Presence of MSG in San Francisco restaurant food a surprise to Urban school students


Ready to eat bags of MSG at New May Cheung Co., a grocery store on Irving Street, are a best-selling product at $1.69 each.

Aideen Murphy, Staff Writer

Although it is terribly clichéd, the saying “you are what you eat” holds great truth. But do you even know what you eat away from home?

In two weeks, Californians will vote on Proposition 37, which would require companies to label their packaged food when it contains genetically modified organisms. Unfortunately, Prop 37 exempts restaurants. And the widely used food additive, monosodium glutamate, also known as MSG, is not covered by the proposed legislation, so even if Prop 37 passes, the withholding of MSG nutritional information in restaurants wil be legally permitted.

MSG is one of the most commonly used food additives. This revolutionary sodium salt of a glutamate acid is a naturally occurring non-essential amino acid, which enhances and improves the taste of food and is used as a salt substitute. MSG is used for tenderizing meat, soups, salad dressings and is added to countless other foods.

Despite growing calls for the labeling of genetically engineered food, no such awareness seems to be evident when it comes to MSG. Interviews with food merchants on Haight Street revealed a lack of knowledge about the additive.

“Isn’t that illegal?” asked Megan Mayer, a concierge at the Red Victorian Café located on Haight and Cole streets.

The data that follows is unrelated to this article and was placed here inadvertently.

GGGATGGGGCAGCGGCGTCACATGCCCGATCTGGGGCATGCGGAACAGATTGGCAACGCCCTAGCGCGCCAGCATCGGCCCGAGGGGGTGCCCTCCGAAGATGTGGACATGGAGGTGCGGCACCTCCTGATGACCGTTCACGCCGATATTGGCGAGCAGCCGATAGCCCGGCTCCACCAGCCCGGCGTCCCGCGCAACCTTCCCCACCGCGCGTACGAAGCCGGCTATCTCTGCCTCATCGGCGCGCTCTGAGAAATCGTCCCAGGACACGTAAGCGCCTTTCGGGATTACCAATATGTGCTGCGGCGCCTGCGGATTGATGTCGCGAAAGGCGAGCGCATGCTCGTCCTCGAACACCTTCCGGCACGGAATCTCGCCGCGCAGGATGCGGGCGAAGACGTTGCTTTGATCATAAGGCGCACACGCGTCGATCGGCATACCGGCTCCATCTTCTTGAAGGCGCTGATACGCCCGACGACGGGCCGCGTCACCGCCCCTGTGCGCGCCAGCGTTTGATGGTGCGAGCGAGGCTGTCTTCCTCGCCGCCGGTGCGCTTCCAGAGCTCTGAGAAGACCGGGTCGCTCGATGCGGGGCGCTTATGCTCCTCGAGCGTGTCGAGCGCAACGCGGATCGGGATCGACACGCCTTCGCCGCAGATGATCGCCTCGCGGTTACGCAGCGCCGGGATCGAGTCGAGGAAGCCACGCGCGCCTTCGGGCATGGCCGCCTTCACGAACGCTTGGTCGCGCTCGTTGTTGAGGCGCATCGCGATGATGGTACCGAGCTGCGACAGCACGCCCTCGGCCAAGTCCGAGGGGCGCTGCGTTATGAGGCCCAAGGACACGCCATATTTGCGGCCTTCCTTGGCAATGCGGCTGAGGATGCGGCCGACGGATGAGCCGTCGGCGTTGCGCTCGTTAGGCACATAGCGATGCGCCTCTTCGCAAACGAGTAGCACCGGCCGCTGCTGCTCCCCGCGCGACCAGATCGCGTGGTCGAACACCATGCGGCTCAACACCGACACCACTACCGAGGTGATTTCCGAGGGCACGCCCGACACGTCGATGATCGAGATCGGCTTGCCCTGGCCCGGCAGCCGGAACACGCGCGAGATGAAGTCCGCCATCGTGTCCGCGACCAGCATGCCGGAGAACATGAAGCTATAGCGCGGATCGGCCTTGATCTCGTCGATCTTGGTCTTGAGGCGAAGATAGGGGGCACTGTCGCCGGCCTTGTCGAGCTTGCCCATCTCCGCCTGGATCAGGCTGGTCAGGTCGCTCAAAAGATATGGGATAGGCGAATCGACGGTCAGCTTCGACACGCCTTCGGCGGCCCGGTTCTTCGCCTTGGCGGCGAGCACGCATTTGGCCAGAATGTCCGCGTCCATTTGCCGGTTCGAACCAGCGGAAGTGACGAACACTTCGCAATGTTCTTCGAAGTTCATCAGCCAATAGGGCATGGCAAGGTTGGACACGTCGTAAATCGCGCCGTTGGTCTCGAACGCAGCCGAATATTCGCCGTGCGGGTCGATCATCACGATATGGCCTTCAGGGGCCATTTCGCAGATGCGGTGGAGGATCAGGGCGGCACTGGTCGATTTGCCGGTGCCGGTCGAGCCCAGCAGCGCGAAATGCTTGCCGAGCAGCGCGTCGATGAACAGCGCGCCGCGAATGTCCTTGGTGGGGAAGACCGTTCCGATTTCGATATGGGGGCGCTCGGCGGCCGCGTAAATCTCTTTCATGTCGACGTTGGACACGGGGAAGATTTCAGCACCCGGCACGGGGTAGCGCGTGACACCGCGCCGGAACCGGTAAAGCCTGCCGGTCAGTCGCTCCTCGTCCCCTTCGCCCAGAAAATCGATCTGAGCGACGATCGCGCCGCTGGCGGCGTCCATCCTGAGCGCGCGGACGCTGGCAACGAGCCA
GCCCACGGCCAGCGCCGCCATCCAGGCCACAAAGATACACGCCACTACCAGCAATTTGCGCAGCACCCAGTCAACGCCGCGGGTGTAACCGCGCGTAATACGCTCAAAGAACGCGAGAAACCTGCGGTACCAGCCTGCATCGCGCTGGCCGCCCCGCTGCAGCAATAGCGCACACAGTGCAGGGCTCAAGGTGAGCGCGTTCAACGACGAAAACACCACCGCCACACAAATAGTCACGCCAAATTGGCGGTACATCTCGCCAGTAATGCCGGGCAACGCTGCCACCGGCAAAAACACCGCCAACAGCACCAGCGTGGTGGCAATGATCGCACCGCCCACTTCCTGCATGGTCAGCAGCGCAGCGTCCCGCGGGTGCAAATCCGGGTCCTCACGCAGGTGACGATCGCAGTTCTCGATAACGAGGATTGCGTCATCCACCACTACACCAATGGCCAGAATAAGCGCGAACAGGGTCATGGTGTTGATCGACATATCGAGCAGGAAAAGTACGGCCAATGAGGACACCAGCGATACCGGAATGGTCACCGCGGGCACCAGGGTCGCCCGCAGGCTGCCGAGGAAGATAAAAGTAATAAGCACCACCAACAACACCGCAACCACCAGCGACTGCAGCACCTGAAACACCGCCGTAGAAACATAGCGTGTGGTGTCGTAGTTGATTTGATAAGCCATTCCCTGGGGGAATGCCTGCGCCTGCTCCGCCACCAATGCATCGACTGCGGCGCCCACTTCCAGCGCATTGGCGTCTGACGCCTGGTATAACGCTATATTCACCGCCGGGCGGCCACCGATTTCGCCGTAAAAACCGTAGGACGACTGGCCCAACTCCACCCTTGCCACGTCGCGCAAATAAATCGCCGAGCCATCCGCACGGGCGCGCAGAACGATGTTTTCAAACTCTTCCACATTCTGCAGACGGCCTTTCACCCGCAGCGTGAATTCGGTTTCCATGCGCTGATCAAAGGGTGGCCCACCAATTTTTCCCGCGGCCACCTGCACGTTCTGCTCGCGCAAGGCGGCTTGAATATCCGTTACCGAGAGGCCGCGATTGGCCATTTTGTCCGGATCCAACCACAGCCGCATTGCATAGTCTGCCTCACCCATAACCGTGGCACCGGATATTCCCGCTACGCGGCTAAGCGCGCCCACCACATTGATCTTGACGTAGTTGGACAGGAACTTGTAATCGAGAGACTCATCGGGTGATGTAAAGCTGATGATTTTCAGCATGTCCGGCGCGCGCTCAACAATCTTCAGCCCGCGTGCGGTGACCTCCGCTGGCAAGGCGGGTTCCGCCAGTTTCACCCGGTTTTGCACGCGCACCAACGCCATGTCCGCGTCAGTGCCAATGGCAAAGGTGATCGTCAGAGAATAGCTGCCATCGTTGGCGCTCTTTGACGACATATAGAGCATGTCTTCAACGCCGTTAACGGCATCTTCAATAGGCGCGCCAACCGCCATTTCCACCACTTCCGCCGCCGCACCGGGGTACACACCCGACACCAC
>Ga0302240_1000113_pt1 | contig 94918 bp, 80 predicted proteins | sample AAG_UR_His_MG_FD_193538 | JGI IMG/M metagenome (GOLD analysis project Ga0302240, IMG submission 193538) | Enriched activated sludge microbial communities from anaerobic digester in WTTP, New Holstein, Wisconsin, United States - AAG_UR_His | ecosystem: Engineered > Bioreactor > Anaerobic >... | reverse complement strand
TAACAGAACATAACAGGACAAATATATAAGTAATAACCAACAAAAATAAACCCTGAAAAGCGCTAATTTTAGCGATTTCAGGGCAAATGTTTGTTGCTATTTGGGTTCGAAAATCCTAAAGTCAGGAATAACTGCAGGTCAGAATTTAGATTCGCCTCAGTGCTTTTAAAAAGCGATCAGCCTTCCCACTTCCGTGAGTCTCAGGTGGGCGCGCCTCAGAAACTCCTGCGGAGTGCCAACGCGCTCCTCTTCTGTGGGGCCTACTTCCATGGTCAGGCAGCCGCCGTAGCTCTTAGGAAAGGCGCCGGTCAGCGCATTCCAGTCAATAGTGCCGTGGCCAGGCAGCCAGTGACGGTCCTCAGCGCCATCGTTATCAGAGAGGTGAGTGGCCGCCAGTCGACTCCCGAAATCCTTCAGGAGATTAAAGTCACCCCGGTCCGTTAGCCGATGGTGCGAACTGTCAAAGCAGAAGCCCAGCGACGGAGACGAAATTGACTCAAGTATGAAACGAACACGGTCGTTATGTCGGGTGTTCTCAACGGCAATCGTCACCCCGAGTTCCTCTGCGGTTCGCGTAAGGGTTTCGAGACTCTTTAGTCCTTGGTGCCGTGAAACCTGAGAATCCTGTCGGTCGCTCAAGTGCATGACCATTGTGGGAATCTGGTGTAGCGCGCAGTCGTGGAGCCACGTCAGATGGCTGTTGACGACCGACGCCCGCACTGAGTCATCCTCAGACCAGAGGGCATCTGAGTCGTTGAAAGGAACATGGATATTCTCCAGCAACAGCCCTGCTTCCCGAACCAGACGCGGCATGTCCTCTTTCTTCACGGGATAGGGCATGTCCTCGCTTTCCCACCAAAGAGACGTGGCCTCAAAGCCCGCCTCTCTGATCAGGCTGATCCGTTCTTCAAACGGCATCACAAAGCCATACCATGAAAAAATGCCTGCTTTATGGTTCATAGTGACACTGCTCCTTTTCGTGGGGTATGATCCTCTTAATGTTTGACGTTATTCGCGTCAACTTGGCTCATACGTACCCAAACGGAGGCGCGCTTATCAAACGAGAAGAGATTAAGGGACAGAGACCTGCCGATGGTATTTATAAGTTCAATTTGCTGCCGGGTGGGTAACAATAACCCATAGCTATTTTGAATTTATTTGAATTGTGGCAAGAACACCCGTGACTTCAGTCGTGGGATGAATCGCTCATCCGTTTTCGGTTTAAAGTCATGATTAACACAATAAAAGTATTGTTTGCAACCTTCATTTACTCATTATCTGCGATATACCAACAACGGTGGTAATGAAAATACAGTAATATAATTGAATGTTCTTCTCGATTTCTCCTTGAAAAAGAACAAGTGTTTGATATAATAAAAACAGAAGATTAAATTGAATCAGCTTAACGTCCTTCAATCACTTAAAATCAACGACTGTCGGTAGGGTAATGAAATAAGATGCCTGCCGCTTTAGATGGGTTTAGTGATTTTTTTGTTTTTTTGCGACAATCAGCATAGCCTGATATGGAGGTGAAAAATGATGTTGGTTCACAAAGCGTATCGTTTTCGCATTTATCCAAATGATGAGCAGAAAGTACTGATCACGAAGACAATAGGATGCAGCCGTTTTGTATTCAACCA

Though many Urban students don’t know how commonly used MSG is, some say they have felt side effects after eating food that contains it. Symptoms of MSG intake can include headaches, rapid heartbeat, blood pressure, digestive problems, induced asthma, numbness, nausea, drowsiness, and weakness.

“After I eat MSG I get really tired, like falling asleep, standing up tired. I also get headaches and sometimes stomachaches. It’s not fun,” said Mackenzie Kwok (’14).

Although the Federal Drug Administration recognizes MSG as safe in certain amounts, scientists have found evidence linking monosodium glutamate to obesity.

At the University of North Carolina, Ka He, assistant professor of nutrition and epidemiology was quoted in The New York Times as saying that “MSG is not toxic, but now the question is: Is it healthy? This study is a warning that we should be cautious.”

At Marnee Thai, a restaurant located at 2225 Irving St., an unidentified waitress acknowledged that MSG is used in their food. Yet there is no mention of MSG in the awards and recommendations that the restaurant has reaped, from reliable sources like Zagat and Yelp.

Daniel Chang, a manager at Little Paris 2, 2305 Irving Street, said that MSG was commonly used in all restaurants, and especially in Asian cuisine.

The ignorance of MSG is so great that sometimes even the servers are unaware of the use of MSG in their restaurant or of its existence. When asked if chicken at a Kentucky Fried Chicken restaurant located at 1900 Irving Street contains MSG, an unidentified server replied, “no, I’m sure we don’t,” yet KFC is one of the biggest users of MSG, according to

At the Pork Store, located at 1451 Haight St., waitresses said that they did not know of the substance.

Unfortunately, even restaurants can be the last to know if MSG has been added to the ingredients they use in their dishes.

“We don’t add MSG in our food, but we don’t know if it has been previously added to the food,” said a server at the Red Victorian Café.

While California’s Prop 37 is a step in the right direction towards more consumer awareness about food, it is still important for citizens to be informed of MSG and genetically modified food. For more information on the subject, visit or